A clearly noticeable phenomenon resulting from higher temperatures is the advance of the phenological stages of the grapevines, with a short growing season leaving the maturation to develop under hotter and drier conditions [32, 33]. Berries maturing under high temperature have reduced content of anthocyanins [34] that are hydrophilic secondary metabolites that confer orange, red, or blue coloration to grapes and help protecting the plant tissues against abiotic stressors such as high radiation. A lower content of anthocyanins has a negative impact on the color of red wines, an important organoleptic characteristic. Sugar accumulation in the berries increases as the temperature rises, but there is a sharp fall in acidity and malate content creating an imbalance alcohol/acidity that is deleterious to high-quality wines [35, 36]. These phenomena are dependent on variety tolerance to high temperatures [35]; thus, the viticulturists must choose carefully before they start new plantations, reaching for a compromise between adaptability and quality. Usually, native varieties thrive better on a given environment than exotic ones even when conditions suffer large alterations that is the case of Touriga Nacional in Portugal, a valuable premium variety to produce high-quality wines, well adapted to regions with intense solar radiation and warm climates [37, 38], and the adaptability to different climatic conditions is a variety trait important to mitigate the effects of stressful factors on the berry quality [39, 40].

High temperatures increase evapotranspiration that coupled with declining rainfalls further deplete soil water availability, and this is actually the most pressing challenge to wine grape production in areas where aridity is advancing [41]. Nevertheless, berry quality benefits from moderate levels of water stress because skin-to-pulp ratio increases as the berries become smaller [24, 42], elevating the concentration of total soluble solids (mostly sugars) and secondary metabolites, such as phenolic compounds (especially anthocyanins) and aromatic compound (in particular norisoprenoids) whose biosynthesis is enhanced as response of the vine to water stress [43, 44, 45]. Higher content on sugar and secondary metabolites in berries will produce wines higher in alcohol, deeper in colors, and richer in aromas but also lower in titrable acidity as organic acids, mainly malic and tartaric, are depleted [24, 44].

Temperature and water stresses have different outcomes on yield and berry quality depending on their intensity and timing related to the development phase of the vine. The vineyard manager can use this knowledge to manipulate agronomic practices and obtain the desirable yield and berry quality with the most efficient use of resources, in particular, water. New vineyards must be planted with known varieties to be well to actual conditions but also with plasticity to withstand more stressful conditions; the vine rows trellised at vertical shoot position are to be oriented north to south where the terrain permits and the location carefully chosen to avoid the most severe effects expected to be brought about by coming changes. In vineyards already under commercial exploration and that are expected to have a life span of a few decades there are technical practices that can reduce the worst effects of excessive temperature and radiation, and of low amount of available soil water.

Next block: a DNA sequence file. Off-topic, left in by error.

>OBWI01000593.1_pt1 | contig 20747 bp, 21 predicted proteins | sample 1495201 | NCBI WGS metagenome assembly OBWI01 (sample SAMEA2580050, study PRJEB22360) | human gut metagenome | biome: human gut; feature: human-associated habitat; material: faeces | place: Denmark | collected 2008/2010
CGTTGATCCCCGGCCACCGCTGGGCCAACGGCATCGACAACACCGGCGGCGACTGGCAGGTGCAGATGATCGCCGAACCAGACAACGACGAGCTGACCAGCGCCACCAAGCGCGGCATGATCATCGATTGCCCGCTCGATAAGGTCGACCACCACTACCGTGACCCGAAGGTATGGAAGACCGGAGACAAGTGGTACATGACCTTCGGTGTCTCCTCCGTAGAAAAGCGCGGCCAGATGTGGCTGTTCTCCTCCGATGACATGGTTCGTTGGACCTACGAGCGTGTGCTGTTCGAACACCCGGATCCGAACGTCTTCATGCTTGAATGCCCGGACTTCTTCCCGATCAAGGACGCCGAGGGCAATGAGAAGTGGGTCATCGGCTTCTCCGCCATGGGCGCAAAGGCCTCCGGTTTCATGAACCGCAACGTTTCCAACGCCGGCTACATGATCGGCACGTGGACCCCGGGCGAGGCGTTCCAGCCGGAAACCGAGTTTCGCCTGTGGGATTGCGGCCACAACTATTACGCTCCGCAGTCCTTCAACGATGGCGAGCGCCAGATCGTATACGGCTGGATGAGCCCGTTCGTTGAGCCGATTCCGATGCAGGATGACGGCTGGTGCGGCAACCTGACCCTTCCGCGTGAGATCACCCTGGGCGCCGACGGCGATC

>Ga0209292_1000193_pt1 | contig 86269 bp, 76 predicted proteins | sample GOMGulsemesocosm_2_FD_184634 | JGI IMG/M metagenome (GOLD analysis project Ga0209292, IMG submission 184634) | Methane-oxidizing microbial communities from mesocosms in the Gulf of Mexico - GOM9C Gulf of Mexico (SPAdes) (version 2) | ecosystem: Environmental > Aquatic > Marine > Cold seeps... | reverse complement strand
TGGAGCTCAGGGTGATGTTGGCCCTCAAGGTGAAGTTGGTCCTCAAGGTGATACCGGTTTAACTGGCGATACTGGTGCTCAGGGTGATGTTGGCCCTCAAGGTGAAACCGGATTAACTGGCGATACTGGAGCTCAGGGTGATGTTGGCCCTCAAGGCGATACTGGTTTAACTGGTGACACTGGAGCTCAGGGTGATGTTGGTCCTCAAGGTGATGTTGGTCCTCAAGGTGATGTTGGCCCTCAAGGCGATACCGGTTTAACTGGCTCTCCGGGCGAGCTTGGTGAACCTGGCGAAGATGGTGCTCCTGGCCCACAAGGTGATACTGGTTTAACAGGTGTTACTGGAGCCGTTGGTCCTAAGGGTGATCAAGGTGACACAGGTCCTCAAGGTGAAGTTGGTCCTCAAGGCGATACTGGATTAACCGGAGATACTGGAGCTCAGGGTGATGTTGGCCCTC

The most common result of high-intensity radiation, usually coupled with elevated temperatures, is the shriveling and sunburn of berries, reducing both yields and quality of the musts. The incidence of these phenomena is felt more acutely in vineyards where the rows are oriented west to east and one of the faces (south face in northern hemisphere) is directly illuminated all day long. One solution is to shade the lower third of the canopy with a vertically placed net close to the canopy during the period when intense radiation and its effects are expected to cause damages. Shaded vineyards maintain much higher yields than non-shaded ones but at the cost of lower concentration of anthocyanins, and their musts render wines with lighter color that can be considered detrimental to its quality [46].